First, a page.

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Utah Jazz: Golden State game has big implications for Jazz

Published: Tuesday, Sept. 1 2015 12:18 a.m. MDT

Jazz guard Jamaal Tinsley (6) looks for an open teammate during the first half of the NBA basketball game between the Utah Jazz and the Golden State Warriors at Energy Solutions Arena, Wednesday, Dec. 26, 2012. The Feb. 19, 2013, game against Golden State may be the biggest of the year for the Jazz to date. (Ben Brewer, Deseret News) Jazz guard Jamaal Tinsley (6) looks for an open teammate during the first half of the NBA basketball game between the Utah Jazz and the Golden State Warriors at Energy Solutions Arena, Wednesday, Dec. 26, 2012. The Feb. 19, 2013, game against Golden State may be the biggest of the year for the Jazz to date. (Ben Brewer, Deseret News)

SALT LAKE CITY — When you think “big game” for the Utah Jazz, teams like Miami, Oklahoma City or San Antonio usually come to mind. Certainly not the Golden State Warriors, a franchise that hasn’t made the NBA playoffs in six years.

However, Tuesday night’s game against Golden State may be the biggest of the year for the Jazz to date.

No one knows that better than Jazz coach Tyrone Corbin, who welcomed his team back to practice Monday night at the Jazz practice facility.

“You want to get the first one after the break and this is a game that can have more than just a one-loss implication going down the stretch,’’ he said. “Golden State is a team that’s going to be in the battle for the playoffs position and there’s the tie-break implications, so it can mean more than one game. You really want to do all you can to get yourself a chance to win this game.’’

The reason the game is so big is because it’s a basically worth two against a team just ahead of the Jazz in the Western Conference standings. The Warriors are 30-22, while the Jazz are 30-24. If the Jazz win, they move into a virtual tie with the Warriors for the sixth spot in the West. A loss would leave the Jazz two games behind the Warriors in the West race.

The Jazz players are aware of the playoff implications of the game as well.

“It’s a big game for us in that sense,’’ said Jazz forward Paul Millsap. “They’re a good team, but we feel like we’re a better team. This is one of those games we don’t want to look back in the future and say we could have won.’’

Al Jefferson acknowledged this is a big game, but said every game is from here on out.

“This is a team we’re one game behind, but at this point in time with 28 games left, it’s important to get every game,’’ he said.

Another motivation for the Jazz is the tie-break. Because the Jazz and Warriors are so close in the standings with just two months left, there is always a chance the two could end up tied in the standings. If that happens, then head-to-head matchups will determine who gets the higher seed.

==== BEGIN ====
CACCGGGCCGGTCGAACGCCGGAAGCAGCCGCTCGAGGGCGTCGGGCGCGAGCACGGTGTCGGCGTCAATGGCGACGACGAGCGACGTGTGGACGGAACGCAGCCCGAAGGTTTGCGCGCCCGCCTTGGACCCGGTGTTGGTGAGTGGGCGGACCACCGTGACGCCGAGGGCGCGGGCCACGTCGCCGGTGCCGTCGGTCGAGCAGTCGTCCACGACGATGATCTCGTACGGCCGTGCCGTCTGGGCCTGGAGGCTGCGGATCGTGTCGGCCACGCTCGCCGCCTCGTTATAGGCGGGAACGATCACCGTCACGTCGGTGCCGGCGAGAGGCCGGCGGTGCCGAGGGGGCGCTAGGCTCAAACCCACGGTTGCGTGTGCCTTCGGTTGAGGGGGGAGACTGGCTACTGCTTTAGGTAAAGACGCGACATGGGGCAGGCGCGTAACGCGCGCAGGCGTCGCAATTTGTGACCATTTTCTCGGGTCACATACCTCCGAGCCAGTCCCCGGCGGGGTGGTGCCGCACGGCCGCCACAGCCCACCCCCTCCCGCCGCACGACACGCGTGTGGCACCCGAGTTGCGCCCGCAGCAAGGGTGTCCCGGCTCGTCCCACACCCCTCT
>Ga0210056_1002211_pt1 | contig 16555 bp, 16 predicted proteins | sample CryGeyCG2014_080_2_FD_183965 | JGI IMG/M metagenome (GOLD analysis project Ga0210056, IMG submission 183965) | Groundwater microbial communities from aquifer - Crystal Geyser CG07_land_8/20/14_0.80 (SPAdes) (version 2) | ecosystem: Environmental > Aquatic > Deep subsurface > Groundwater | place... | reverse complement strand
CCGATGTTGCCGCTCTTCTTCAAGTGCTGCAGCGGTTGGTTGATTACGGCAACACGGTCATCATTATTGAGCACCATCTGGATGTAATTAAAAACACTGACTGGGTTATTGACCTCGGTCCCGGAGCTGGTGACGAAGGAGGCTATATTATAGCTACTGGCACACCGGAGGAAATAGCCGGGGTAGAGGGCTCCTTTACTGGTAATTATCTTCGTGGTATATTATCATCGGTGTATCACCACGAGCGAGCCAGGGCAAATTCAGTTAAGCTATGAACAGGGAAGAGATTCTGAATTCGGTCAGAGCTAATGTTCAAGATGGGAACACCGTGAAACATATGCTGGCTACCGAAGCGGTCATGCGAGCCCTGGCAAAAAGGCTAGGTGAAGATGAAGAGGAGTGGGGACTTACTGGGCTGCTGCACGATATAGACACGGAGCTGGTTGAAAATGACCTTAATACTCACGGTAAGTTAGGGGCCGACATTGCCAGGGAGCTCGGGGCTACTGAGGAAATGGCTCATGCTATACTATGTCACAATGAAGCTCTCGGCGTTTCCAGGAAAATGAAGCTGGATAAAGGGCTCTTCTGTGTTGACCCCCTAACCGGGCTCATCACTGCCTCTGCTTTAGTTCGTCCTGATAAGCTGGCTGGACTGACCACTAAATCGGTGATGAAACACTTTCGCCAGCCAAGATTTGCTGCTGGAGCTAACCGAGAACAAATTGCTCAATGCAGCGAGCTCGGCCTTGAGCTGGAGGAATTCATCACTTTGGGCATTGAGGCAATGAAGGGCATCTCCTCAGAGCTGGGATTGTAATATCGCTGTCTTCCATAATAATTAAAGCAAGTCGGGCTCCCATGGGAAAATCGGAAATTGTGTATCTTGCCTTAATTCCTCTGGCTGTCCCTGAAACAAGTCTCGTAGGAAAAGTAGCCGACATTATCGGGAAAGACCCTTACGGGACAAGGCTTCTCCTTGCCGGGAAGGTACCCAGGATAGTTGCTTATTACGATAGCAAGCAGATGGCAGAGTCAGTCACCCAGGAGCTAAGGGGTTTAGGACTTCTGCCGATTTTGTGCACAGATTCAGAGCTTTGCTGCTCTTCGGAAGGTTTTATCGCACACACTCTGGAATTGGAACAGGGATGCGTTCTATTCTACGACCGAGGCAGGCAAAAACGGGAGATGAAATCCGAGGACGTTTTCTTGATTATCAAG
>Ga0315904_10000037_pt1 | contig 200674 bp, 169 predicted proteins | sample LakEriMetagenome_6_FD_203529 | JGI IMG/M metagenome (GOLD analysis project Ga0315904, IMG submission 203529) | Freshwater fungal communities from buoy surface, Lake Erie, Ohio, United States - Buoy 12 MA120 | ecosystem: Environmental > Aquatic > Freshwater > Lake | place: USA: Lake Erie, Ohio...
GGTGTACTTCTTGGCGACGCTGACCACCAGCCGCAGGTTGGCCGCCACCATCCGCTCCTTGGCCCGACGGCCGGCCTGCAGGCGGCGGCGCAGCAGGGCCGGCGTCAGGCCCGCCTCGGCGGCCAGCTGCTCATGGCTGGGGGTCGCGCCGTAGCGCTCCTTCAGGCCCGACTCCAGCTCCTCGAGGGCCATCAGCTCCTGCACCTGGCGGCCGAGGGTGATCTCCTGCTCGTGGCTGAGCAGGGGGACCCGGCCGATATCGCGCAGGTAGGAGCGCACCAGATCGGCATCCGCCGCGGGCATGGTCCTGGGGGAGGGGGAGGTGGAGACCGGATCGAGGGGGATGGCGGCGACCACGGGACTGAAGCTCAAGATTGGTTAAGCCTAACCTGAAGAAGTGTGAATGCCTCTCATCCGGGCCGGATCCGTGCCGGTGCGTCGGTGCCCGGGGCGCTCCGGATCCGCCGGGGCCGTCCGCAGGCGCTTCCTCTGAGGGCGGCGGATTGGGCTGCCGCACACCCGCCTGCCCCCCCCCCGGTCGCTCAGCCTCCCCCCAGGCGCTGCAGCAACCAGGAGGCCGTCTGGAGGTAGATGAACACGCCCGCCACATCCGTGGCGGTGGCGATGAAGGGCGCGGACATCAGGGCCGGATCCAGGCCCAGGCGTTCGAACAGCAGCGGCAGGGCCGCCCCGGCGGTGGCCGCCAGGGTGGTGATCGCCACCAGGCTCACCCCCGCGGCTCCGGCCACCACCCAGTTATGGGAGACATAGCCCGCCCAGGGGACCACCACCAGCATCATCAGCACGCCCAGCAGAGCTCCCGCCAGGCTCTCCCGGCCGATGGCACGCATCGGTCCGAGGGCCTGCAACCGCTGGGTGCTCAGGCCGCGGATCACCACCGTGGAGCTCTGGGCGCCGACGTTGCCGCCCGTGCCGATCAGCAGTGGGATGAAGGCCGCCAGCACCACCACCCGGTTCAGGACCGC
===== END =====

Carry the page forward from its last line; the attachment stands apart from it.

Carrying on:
Still another added motivation is the fact that the Jazz will get the Warriors’ first-round draft pick this year and every loss the Warriors get, will potentially move the pick up a spot in the draft order.

The fact that the Warriors beat the Jazz handily earlier this season is one more motivation for the Jazz.

“They beat us pretty good the last time out after a little break,’’ said Corbin. “So we want to make sure we come out and play one of our better games.’’

When the two teams met earlier this season, it was the day after Christmas and the Jazz came out and played like they were still on holiday, losing 94-83. In that game, the Jazz fell behind from the start as Stephen Curry made nine straight points early in the first quarter and the Jazz trailed by as many as 20 points in the fourth quarter.

Tuesday’s game is the second of only three games the Jazz and Warriors will play this year. A Jazz loss would sew up the tie-break for Golden State. The last game between the two teams will be on April 7 in Oakland

The Warriors come into the game on a five-game losing streak, during which they’ve allowed 118 points per game on 49 percent shooting and 43 percent from 3-point range. Four of those games came on the road and all but one were by large margins (31, 21, 6 and 25).

Former Ute all-American Andrew Bogut called out his teammates last week for their poor defense, saying, “Our defense one-on-one is horrendous, 1 through 5, not just one or two guys. We get beat and it’s like, ‘Oh help, someone help me.’’’

Bogut was traded from Milwaukee last March for three players, including Monta Ellis. He’s been out most of the season with an ankle injury. After playing the first four games, he returned to the lineup on Jan. 28, but the Warriors are just 4-5 since then, 3-3 in games he has played in. Bogut hasn’t been playing in the second half of back-to-backs, but should be ready Tuesday night.

The Warriors are led by Stephen Curry and David Lee, who average 21.0 and 19.0 points, respectively. The other starters, besides Bogut, are second-year player Klay Thompson (16.4 ppg) and rookie Harrison Barnes (9.3 ppg).

After Tuesday’s game, the Jazz have another short break before playing the L.A. Clippers in Los Angeles on Saturday night.

Copyright 2015, Deseret News Publishing Company